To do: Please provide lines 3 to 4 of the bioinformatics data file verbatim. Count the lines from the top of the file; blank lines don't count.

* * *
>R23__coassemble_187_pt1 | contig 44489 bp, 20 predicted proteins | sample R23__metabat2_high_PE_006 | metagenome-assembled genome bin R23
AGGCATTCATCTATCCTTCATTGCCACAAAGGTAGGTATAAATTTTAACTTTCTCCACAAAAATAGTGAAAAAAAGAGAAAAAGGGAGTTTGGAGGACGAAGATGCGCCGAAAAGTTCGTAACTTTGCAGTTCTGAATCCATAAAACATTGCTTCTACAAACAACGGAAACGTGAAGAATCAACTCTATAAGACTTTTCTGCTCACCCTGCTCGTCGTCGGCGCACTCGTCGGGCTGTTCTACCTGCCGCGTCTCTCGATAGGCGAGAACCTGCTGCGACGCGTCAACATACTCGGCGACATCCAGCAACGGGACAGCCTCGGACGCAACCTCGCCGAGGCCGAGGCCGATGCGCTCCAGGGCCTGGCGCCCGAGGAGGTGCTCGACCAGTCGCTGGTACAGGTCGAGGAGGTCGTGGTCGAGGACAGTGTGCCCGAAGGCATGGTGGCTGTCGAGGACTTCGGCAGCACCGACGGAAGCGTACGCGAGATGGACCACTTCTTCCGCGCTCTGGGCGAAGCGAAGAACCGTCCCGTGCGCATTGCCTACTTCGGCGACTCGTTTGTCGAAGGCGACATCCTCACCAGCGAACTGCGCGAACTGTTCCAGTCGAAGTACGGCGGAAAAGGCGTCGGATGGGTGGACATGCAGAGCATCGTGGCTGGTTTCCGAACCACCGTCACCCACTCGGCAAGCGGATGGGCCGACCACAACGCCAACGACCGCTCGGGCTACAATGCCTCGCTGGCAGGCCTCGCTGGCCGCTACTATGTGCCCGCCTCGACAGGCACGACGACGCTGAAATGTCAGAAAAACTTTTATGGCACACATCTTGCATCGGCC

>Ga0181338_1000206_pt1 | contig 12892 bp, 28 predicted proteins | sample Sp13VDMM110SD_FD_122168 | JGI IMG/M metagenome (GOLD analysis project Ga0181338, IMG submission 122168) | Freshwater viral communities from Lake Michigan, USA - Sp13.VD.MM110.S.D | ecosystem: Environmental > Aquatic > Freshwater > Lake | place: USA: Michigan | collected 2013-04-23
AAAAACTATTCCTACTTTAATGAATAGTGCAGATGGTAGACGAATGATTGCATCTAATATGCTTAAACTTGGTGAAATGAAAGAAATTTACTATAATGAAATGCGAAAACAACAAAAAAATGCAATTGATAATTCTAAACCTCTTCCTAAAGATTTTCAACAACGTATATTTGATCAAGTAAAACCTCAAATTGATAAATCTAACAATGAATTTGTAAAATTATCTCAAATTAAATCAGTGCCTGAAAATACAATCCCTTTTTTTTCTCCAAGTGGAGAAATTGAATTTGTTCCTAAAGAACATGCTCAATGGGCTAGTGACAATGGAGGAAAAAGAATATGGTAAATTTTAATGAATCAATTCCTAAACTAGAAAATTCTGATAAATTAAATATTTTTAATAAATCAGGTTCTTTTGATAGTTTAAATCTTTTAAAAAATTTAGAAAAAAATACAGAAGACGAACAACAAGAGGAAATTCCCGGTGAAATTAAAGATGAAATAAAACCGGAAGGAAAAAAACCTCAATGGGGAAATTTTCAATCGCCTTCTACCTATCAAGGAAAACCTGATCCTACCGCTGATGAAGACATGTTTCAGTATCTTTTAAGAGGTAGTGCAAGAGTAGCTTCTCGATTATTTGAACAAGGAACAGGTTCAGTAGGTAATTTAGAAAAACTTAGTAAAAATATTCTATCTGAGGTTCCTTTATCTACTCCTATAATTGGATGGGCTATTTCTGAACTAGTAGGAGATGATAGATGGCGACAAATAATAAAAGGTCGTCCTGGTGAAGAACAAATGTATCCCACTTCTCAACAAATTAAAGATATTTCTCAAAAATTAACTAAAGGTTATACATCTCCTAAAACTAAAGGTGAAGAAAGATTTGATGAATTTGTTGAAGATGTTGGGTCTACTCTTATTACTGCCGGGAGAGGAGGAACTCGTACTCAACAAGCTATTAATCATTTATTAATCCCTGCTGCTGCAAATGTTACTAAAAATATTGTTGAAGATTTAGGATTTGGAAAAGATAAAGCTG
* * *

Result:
>Ga0181338_1000206_pt1 | contig 12892 bp, 28 predicted proteins | sample Sp13VDMM110SD_FD_122168 | JGI IMG/M metagenome (GOLD analysis project Ga0181338, IMG submission 122168) | Freshwater viral communities from Lake Michigan, USA - Sp13.VD.MM110.S.D | ecosystem: Environmental > Aquatic > Freshwater > Lake | place: USA: Michigan | collected 2013-04-23
AAAAACTATTCCTACTTTAATGAATAGTGCAGATGGTAGACGAATGATTGCATCTAATATGCTTAAACTTGGTGAAATGAAAGAAATTTACTATAATGAAATGCGAAAACAACAAAAAAATGCAATTGATAATTCTAAACCTCTTCCTAAAGATTTTCAACAACGTATATTTGATCAAGTAAAACCTCAAATTGATAAATCTAACAATGAATTTGTAAAATTATCTCAAATTAAATCAGTGCCTGAAAATACAATCCCTTTTTTTTCTCCAAGTGGAGAAATTGAATTTGTTCCTAAAGAACATGCTCAATGGGCTAGTGACAATGGAGGAAAAAGAATATGGTAAATTTTAATGAATCAATTCCTAAACTAGAAAATTCTGATAAATTAAATATTTTTAATAAATCAGGTTCTTTTGATAGTTTAAATCTTTTAAAAAATTTAGAAAAAAATACAGAAGACGAACAACAAGAGGAAATTCCCGGTGAAATTAAAGATGAAATAAAACCGGAAGGAAAAAAACCTCAATGGGGAAATTTTCAATCGCCTTCTACCTATCAAGGAAAACCTGATCCTACCGCTGATGAAGACATGTTTCAGTATCTTTTAAGAGGTAGTGCAAGAGTAGCTTCTCGATTATTTGAACAAGGAACAGGTTCAGTAGGTAATTTAGAAAAACTTAGTAAAAATATTCTATCTGAGGTTCCTTTATCTACTCCTATAATTGGATGGGCTATTTCTGAACTAGTAGGAGATGATAGATGGCGACAAATAATAAAAGGTCGTCCTGGTGAAGAACAAATGTATCCCACTTCTCAACAAATTAAAGATATTTCTCAAAAATTAACTAAAGGTTATACATCTCCTAAAACTAAAGGTGAAGAAAGATTTGATGAATTTGTTGAAGATGTTGGGTCTACTCTTATTACTGCCGGGAGAGGAGGAACTCGTACTCAACAAGCTATTAATCATTTATTAATCCCTGCTGCTGCAAATGTTACTAAAAATATTGTTGAAGATTTAGGATTTGGAAAAGATAAAGCTG